After a Traumatic Year, Americans Are Cautiously Optimistic About 2021
77% of U.S. adults said 2020 was worse than 2019, and 59% expect 2021 to be an improvement on this year.
11% said their 2020 was better than last year, a figure that roughly doubled among those with a postgraduate degree or who earn more than $100,000 annually.
Those latter two groups were 20 and 18 percentage points more likely than those without a degree or sub-$50,000 earners, respectively, to say 2021 will be better than this year.
Most Americans are ready to slam the door on 2020, but slightly fewer have a rosy view of what 2021 will bring, with sentiment shifting based on educational attainment and income.
Unsurprisingly, 77 percent of U.S. adults said this year -- which saw a pandemic kill 1.7 million people globally, including more than 319,000 in the United States, a nationwide racial reckoning sparked by police killings of Black Americans and one of the most contentious political elections in American history -- was worse than 2019.
But 11 percent of U.S. adults said their 2020 was better than last year, a figure that roughly doubled among those with a postgraduate degree or who earn more than $100,000 annually.
Fifty-nine percent of all adults say next year will be an improvement on 2020. Similarly, attitudes differed by college level and personal finances: Those with a postgraduate degree or annual income north of $100,000 were 20 and 18 percentage points more likely than those with no college degree or sub-$50,000 earners, respectively, to say 2021 will be better than this year.
The findings stand in sharp contrast with a similar analysis conducted in the wake of the 2018 midterm elections, which found respondents of various education and income levels sharing roughly similar outlooks.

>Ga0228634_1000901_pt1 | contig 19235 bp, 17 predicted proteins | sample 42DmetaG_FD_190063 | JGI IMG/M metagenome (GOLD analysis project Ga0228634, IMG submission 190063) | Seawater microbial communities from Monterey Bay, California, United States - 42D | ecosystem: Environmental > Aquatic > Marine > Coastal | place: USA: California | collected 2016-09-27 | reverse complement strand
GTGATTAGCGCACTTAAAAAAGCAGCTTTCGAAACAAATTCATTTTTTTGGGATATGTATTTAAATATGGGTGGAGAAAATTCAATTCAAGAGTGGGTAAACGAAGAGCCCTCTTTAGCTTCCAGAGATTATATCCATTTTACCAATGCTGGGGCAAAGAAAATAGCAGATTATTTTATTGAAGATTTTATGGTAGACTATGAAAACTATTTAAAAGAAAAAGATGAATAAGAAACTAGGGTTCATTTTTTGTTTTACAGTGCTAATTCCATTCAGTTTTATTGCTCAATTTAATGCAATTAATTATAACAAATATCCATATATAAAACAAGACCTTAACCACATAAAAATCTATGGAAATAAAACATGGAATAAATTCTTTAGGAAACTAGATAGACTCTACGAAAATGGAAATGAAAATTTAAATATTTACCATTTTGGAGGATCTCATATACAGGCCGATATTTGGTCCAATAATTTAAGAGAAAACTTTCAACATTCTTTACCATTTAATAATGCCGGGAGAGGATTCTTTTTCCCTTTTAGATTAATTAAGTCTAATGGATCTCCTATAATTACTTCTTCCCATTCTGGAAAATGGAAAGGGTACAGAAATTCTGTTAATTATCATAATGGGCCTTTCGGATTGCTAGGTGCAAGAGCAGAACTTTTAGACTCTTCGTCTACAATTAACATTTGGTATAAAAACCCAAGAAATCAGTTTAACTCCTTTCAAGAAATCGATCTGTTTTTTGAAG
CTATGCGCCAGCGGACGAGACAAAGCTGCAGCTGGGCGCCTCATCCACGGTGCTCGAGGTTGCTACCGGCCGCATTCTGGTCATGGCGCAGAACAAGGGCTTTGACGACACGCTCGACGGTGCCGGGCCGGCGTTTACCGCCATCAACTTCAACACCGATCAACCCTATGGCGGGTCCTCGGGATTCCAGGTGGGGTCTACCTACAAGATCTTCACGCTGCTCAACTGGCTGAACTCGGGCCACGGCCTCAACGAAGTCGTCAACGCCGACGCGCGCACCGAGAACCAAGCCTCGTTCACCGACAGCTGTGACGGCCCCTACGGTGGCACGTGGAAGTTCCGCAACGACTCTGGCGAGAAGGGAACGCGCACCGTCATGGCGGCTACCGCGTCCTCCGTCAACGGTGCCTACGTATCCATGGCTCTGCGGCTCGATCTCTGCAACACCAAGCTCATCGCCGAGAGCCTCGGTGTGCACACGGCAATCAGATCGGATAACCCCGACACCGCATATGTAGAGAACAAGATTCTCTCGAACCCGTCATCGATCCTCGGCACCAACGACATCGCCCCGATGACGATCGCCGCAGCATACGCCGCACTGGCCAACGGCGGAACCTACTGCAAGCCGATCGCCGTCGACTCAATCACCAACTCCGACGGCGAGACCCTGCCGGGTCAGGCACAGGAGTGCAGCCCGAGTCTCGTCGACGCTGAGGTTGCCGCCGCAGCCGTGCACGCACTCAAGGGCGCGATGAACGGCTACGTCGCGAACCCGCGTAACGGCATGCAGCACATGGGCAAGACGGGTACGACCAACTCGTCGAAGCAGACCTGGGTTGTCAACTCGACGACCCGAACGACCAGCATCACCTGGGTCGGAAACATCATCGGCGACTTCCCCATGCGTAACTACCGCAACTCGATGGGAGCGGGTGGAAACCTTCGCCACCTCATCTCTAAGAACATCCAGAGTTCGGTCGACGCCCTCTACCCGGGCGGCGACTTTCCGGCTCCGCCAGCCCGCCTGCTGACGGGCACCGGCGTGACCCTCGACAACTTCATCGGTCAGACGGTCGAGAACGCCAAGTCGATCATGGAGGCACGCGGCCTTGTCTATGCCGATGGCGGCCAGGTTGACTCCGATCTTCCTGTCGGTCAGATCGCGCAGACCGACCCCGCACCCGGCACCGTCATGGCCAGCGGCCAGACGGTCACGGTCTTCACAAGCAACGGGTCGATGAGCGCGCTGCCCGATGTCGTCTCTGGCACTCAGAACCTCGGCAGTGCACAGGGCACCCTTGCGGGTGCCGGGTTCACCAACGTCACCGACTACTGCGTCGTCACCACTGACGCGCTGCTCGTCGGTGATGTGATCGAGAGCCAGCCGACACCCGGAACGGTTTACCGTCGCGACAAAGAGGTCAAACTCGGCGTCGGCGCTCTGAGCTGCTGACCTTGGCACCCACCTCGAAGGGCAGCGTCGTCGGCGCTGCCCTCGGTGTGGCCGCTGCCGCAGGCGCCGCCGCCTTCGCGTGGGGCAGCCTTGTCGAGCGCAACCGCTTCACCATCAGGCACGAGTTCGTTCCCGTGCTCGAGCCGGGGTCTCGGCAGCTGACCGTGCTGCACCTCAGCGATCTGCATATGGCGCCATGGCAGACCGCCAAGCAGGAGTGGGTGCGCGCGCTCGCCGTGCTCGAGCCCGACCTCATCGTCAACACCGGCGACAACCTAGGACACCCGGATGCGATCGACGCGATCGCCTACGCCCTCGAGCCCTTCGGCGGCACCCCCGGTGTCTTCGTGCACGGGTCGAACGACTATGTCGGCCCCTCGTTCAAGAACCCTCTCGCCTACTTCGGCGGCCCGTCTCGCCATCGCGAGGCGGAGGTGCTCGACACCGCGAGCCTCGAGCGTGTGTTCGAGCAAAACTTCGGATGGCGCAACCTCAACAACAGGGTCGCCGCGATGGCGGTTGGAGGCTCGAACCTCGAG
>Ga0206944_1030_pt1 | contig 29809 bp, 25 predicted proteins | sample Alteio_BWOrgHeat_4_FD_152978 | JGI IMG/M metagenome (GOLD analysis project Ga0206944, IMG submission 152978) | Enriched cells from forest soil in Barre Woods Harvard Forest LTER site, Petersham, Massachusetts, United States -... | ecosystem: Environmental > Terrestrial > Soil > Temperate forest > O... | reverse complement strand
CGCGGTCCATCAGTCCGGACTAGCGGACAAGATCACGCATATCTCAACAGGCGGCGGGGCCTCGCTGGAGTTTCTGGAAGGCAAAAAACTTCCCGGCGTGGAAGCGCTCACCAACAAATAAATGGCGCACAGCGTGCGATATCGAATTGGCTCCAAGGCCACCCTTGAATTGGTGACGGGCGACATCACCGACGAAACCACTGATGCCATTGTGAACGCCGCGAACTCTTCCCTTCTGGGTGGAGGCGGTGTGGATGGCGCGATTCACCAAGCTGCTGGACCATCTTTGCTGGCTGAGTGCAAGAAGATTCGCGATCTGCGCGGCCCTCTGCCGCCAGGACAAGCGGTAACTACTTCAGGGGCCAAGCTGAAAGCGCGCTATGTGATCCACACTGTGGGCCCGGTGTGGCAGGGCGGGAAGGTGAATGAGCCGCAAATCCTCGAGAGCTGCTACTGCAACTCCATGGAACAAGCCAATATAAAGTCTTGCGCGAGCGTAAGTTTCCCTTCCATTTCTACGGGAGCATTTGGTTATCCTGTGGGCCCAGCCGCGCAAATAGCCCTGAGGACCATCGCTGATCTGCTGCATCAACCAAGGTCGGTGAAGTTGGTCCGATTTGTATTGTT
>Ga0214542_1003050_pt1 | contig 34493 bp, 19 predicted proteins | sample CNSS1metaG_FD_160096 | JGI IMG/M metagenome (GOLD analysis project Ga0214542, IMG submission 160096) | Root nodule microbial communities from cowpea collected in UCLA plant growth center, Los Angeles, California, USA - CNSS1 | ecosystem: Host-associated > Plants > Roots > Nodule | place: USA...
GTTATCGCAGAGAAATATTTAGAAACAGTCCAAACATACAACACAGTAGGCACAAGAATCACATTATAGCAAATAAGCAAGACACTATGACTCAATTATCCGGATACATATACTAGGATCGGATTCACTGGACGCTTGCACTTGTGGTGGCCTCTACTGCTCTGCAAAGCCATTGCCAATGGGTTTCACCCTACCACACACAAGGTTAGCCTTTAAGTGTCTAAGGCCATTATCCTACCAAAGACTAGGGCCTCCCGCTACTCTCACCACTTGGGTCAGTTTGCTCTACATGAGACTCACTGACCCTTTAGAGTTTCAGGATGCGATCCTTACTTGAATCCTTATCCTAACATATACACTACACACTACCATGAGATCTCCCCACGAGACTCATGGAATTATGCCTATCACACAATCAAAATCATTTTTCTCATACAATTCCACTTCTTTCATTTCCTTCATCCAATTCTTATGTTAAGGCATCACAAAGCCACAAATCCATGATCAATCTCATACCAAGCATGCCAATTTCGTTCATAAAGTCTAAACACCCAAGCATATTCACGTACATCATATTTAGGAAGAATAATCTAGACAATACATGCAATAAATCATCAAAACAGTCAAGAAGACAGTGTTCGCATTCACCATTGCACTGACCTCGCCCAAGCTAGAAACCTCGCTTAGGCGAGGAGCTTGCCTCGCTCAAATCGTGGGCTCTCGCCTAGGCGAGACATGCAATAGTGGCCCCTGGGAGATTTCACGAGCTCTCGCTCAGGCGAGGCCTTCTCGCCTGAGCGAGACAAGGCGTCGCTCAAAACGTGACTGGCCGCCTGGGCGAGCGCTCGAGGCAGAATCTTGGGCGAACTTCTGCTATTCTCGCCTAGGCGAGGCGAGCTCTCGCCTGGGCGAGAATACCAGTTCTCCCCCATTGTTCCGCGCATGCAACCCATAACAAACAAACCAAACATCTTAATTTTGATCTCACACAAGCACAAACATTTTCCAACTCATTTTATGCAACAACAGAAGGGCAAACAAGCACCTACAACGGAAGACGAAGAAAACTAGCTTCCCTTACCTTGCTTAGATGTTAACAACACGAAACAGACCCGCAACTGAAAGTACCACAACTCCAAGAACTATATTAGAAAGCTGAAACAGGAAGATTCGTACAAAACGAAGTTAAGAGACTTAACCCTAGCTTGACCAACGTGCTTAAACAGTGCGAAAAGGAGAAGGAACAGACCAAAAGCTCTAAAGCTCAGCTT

The most recent survey, conducted Dec. 17-20 among 2,200 U.S. adults, has a 2-point margin of error.
Americans’ mental health and personal finances suffered the most this year, according to the survey, aspects which again varied by educational attainment and finances.
Those with a postgraduate degree were more likely to say their mental health and personal finances improved this year compared to last, while much smaller shares of respondents without a college degree said the same. Similar patterns were observed for income brackets.
A March analysis from Pew Research Center found that those financially affected by the pandemic were experiencing more psychological distress than those not, illustrating a correlation between finances and mental well-being.
Joanna Piacenza leads Industry Analysis at Morning Consult. Prior to joining Morning Consult, she was an editor at the Public Religion Research Institute, conducting research at the intersection of religion, culture and public policy. Joanna graduated from the University of Wisconsin-Madison with a bachelor’s degree in journalism and mass communications and holds a master’s degree in religious studies from the University of Colorado Boulder. For speaking opportunities and booking requests, please email [email protected].